THE CYTOTOXIC EFFECTS OF CROCIN ON H1650 LUNG CANCER CELLS
Erika Ramos, Meghan Cromie, Weimin Gao.
Texas Tech University, Lubbock, TX.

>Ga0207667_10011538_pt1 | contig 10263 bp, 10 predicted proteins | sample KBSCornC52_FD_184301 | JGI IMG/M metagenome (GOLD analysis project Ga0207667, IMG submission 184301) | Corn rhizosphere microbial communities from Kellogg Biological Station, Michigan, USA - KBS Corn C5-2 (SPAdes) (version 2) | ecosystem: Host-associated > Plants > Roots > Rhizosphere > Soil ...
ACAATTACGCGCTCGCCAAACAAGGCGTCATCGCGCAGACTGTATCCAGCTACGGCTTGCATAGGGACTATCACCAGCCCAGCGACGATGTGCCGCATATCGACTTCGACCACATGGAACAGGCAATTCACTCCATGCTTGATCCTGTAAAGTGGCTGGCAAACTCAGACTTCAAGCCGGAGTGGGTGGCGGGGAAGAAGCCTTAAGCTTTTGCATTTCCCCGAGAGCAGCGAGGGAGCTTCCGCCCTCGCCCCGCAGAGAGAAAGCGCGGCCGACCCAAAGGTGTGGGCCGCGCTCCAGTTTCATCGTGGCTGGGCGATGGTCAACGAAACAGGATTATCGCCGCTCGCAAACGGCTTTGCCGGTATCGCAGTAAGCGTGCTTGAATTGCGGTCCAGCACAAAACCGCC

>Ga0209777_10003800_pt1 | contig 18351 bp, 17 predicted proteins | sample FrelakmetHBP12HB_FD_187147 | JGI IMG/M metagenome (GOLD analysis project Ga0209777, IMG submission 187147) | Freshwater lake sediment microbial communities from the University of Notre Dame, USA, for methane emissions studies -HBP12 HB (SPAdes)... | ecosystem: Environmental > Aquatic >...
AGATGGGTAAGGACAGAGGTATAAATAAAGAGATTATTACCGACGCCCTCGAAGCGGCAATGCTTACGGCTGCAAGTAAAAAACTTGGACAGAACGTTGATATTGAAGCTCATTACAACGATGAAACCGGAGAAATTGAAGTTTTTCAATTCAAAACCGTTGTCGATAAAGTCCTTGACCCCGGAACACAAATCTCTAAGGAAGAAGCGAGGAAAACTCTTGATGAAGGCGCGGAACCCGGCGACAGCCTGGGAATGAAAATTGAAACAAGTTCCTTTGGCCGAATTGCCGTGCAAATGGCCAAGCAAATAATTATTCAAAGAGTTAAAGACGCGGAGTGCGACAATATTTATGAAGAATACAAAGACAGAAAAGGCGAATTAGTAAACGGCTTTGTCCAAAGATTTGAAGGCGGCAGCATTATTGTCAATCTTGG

Lung cancer is the primary cause of cancer-related deaths in both men and women in the U.S. More individuals die of lung cancer than colon, breast, and prostate cancers combined. Patients diagnosed with lung cancer often experience a variety of side effects during conventional treatment and eventually may develop resistance. Therefore, alternative therapeutics with fewer or no side effects are needed. Crocin, natural carotenoid compound found in crocus and gardenia flowers, has exhibited therapeutic potential in cancer cell lines based with limited data. The purpose of this study is to determine the effects of crocin on H1650 lung cancer cells using MTT assay, quantitative reverse-transcriptase PCR (qRT-PCR), and western blot to evaluate cytotoxicity, gene expression, and protein expression, respectively. A dose-dependent increase in cytotoxicity was observed after H1650 cells were treated with crocin, with an observed IC50 of 23 mg/mL for 24 h and 18 mg/mL for 48 h. No changes in the gene expressions of EGFR or survivin were observed. However, p21 demonstrated a 2.5-fold upregulation after 48 h treatment with 16 mg/mL crocin, which was further confirmed by western blot. P21 is a well-known inhibitor of cell proliferation through cell cycle arrest. Thus, the significant upregulation of p21 suggests that crocin could inhibit lung cancer cell growth. The findings of this study warrant further examination into the usefulness of crocin for lung cancer treatment and its molecular mechanisms.